When Connecticut deposits roughly $4.1 billion into its pension funds this fall, it will mark the third consecutive year the state used its budget surplus to whittle down the massive pension debt accrued over more than seven decades.
But a recent analysis from The Pew Charitable Trusts provided a sobering reminder of just how far Connecticut still has to go — even considering its great wealth — to overcome decades of fiscal irresponsibility.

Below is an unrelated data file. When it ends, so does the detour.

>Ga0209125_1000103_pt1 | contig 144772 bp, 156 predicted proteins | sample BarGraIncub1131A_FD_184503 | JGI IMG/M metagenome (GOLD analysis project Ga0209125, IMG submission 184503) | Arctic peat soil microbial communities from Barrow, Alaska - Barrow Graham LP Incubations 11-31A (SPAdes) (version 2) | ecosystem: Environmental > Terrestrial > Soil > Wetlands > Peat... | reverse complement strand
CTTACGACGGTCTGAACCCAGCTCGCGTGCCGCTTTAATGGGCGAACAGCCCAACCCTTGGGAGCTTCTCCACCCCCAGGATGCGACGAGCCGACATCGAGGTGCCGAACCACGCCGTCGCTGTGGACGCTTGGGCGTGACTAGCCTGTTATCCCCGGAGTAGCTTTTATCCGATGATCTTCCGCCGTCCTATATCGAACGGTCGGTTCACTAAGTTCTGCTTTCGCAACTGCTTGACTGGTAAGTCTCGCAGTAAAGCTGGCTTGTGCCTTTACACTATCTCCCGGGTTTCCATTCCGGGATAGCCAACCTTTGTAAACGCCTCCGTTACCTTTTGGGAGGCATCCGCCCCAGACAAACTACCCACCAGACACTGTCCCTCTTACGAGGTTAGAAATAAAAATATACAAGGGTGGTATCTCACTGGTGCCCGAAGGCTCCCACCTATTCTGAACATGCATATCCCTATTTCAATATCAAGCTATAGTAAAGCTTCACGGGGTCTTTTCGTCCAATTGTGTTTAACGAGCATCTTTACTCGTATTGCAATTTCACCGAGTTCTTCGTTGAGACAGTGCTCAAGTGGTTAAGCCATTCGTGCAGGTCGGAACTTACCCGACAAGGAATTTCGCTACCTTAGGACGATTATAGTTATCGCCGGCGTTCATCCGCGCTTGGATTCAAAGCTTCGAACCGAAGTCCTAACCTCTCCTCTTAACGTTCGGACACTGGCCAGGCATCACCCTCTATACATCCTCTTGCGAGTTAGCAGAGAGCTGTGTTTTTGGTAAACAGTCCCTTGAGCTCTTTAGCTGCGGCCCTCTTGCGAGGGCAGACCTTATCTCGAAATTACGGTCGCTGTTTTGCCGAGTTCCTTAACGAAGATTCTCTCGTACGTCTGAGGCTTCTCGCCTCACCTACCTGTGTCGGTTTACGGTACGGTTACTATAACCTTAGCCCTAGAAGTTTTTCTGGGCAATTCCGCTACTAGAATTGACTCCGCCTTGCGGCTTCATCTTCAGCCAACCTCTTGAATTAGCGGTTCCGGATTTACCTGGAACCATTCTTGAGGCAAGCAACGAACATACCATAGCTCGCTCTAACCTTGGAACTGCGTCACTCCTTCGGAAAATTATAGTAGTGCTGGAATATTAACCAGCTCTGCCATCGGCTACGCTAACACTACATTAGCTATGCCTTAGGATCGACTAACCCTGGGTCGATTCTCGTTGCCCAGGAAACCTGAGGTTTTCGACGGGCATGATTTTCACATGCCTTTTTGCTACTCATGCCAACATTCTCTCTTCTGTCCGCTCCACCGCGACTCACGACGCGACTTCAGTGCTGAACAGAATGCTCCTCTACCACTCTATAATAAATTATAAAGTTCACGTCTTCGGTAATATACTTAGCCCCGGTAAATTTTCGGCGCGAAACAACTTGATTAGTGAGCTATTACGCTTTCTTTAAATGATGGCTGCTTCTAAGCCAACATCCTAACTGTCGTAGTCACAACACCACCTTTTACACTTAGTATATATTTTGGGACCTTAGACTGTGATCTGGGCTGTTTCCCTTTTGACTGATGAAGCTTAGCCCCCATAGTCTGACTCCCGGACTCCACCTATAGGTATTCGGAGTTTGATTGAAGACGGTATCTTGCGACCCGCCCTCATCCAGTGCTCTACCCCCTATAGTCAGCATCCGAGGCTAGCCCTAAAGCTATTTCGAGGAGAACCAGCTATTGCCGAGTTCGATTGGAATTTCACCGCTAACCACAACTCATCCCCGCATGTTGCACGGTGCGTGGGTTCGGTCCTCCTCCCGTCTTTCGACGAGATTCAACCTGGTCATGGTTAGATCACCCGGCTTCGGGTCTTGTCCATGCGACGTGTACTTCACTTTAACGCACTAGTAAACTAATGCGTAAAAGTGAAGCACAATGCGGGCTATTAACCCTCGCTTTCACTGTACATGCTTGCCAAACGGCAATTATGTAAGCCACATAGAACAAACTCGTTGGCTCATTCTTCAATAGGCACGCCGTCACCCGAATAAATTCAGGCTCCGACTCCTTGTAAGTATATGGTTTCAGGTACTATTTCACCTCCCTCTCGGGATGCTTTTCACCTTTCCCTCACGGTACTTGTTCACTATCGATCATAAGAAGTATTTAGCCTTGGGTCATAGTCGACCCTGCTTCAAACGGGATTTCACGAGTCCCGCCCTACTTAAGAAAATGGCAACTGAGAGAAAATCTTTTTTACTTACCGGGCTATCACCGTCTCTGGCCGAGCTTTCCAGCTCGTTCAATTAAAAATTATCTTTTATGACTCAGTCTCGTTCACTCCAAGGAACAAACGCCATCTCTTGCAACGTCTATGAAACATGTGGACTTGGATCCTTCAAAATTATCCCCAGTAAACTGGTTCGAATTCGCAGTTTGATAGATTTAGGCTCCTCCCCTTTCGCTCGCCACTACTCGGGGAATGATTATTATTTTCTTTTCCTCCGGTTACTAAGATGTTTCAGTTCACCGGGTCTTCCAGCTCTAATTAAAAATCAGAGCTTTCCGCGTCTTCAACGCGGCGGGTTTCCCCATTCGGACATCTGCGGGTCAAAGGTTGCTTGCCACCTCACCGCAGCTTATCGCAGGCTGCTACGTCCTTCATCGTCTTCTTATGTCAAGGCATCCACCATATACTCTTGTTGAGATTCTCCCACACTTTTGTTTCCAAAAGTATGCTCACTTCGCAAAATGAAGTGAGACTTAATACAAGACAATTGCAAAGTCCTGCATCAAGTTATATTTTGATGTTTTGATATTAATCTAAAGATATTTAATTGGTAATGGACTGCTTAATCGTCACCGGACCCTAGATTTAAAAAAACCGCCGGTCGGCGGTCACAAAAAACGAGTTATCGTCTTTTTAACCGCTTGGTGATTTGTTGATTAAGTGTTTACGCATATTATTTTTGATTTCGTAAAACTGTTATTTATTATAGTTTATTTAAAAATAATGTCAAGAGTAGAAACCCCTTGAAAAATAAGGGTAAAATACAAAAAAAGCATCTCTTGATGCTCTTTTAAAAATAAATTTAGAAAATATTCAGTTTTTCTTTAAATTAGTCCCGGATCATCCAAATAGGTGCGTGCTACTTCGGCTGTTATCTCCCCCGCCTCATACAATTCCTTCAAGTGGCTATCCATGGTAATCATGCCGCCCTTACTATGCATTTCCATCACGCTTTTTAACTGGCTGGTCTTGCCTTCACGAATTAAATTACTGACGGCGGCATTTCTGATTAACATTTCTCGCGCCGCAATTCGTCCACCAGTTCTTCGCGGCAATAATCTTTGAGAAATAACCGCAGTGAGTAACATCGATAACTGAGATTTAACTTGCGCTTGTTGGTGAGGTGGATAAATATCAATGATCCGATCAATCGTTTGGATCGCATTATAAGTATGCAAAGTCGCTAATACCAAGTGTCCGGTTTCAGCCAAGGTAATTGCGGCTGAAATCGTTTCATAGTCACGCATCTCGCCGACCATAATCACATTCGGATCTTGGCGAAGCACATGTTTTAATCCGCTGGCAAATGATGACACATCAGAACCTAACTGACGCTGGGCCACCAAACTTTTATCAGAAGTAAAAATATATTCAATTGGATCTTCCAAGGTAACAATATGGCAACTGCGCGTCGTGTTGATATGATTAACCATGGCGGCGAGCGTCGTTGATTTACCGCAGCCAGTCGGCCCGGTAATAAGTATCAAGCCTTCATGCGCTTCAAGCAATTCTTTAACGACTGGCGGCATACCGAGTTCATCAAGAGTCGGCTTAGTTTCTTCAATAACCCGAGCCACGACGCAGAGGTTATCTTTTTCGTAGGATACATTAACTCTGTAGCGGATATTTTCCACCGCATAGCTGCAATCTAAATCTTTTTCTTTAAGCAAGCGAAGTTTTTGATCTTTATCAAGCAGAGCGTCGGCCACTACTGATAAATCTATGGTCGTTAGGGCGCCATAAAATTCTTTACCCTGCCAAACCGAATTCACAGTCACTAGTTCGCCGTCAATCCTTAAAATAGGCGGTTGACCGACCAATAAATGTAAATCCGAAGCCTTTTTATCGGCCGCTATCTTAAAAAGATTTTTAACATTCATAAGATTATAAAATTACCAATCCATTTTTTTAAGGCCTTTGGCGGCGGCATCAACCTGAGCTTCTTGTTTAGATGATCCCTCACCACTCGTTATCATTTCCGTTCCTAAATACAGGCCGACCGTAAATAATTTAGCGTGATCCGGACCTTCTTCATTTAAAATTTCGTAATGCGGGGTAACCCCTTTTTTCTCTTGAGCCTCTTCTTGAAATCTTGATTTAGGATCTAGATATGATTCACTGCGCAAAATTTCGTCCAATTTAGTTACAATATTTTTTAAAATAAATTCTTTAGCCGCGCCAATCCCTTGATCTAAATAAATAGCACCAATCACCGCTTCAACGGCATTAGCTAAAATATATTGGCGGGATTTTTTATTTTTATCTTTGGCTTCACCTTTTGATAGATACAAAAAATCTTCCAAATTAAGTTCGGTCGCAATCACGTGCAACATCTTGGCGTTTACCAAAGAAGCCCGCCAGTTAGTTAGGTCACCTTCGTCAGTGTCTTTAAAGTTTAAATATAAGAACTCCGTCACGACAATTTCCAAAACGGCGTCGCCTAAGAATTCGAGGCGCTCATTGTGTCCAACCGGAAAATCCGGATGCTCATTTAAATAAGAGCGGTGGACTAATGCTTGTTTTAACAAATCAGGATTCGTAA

Connecticut had reported more than $41 billion in combined debt among its pensions for state employees and for teachers following the 2019 fiscal year. According to Pew, that represented 14.8% of Connecticut’s personal income at the time — more than double the national average of 6.8%.
Connecticut was one of just 10 states that topped the 10% mark, and ranked eighth-worst overall. New Jersey finished at the bottom with pension debt equal to 20.2% of statewide personal income.
Author(s): Keith Phaneuf
Publication Date: 2 Aug 2022
Publication Site: CT Mirror